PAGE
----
Born January 21, 1941, in Madrid, Spain; married Ana María Guerra Cué, 1957, (divorced); married Marta Ornelas (a lyric soprano), 1962; children: Jose, Placido, Jr., Alvaro Maurizio. Education: National Conservatory of Music, Mexico City, Mexico.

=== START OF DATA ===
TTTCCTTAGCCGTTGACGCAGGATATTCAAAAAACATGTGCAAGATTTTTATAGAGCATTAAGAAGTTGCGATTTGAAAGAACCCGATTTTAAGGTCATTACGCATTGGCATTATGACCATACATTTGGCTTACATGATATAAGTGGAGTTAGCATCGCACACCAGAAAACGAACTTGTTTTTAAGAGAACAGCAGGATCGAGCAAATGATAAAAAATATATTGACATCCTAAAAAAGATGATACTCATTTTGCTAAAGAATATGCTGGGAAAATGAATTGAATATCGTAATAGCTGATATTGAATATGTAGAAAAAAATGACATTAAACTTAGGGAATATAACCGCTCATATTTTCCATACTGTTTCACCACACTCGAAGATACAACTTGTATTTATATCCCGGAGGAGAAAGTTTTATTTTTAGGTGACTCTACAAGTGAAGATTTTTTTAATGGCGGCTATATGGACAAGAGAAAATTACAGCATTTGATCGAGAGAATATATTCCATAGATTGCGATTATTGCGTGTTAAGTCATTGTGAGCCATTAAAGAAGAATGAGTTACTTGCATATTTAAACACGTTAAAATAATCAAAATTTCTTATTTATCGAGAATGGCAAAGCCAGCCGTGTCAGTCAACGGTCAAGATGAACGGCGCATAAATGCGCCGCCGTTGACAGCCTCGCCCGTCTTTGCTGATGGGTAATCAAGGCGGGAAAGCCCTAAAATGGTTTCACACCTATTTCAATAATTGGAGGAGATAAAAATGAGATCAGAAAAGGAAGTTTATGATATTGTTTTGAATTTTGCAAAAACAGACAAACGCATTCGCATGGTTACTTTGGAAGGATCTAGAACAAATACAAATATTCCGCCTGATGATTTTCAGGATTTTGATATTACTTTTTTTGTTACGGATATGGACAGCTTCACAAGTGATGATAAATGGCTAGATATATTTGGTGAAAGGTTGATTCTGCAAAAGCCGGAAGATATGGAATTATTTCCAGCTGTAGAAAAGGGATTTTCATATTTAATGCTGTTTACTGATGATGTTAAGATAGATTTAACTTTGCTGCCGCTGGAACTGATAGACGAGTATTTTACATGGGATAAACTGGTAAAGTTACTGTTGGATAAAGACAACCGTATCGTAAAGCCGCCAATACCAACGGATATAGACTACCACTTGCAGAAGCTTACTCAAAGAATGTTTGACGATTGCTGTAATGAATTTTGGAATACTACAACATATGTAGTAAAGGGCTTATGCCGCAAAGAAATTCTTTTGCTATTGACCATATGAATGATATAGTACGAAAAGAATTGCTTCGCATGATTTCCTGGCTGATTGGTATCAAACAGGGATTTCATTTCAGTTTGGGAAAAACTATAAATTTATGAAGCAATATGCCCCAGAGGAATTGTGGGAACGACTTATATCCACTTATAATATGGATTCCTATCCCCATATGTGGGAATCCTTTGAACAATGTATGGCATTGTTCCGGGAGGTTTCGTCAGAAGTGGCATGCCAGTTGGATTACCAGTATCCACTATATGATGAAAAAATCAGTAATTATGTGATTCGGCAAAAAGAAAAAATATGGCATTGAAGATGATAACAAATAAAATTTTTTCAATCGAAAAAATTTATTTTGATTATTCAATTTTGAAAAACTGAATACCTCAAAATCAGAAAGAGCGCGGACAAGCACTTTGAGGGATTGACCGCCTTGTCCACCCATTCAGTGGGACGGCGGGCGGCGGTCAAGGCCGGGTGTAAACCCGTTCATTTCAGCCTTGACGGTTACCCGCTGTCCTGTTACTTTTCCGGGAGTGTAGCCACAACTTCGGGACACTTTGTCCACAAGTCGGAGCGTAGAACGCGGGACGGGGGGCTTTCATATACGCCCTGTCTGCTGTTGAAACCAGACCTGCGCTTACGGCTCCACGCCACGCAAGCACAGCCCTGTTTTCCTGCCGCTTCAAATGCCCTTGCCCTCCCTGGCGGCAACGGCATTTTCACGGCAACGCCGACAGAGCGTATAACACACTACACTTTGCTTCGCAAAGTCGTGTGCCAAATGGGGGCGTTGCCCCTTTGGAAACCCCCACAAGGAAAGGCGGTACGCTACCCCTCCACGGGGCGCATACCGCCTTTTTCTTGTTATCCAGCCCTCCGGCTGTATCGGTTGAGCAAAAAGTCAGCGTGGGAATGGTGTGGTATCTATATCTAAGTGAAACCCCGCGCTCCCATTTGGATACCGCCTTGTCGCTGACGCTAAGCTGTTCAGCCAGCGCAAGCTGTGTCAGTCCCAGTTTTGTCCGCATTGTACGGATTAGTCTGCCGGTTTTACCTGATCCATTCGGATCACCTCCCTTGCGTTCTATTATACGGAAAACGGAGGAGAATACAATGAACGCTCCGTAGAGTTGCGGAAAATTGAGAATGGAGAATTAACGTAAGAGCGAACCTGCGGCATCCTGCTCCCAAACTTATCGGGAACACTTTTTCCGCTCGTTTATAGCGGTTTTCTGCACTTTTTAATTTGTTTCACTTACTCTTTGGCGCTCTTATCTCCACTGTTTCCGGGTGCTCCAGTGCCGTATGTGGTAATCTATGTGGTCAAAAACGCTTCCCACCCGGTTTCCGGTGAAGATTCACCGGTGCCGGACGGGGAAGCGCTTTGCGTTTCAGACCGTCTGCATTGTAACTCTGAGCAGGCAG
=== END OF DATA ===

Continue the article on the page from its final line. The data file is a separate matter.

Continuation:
Moved from Spain to Mexico, 1950; studied piano and singing as a child; performed in zarzuelas staged by parents; studied conducting under Igor Markevich; debuted as baritone in a zarzuela (Gigantes y cabezudos), 1957; switched to tenor; joined Mexican National Opera, 1959; had operatic debut, in Rigoletto, 1960; performed in first major role, as Alfredo in La Traviata, Monterrey, Mexico, 1961; sang with Israel National Opera Company, 196-65; joined New York City Opera, 1965; performed with Hamburg State Opera, 1967; made debut at Metropolitan Opera House, New York, NY, 1968; debuted at La Scala, Milan, Italy, 1969; performed at Covent Garden, London, U.K., 1971; conducted an opera performance for first time (La Traviata) with New York City Opera, New York, NY, 1973; recorded duet with John Denver ("Perhaps Love"), 1981; recorded duet with Jennifer Rush ("Till I Loved You"), 1989; helped found Los Angeles Music Center Opera; first performed with Luciano Pavarotti and Jose Carreras as "Three Tenors," 1990; starred in film versions of Carmen, Otello, and La Traviata; began vocal competition for young singers, 1993; became artistic director of the Washington Opera, Washington, DC, 1996-2011; became artistic director of Los Angeles Opera, 2000-2013.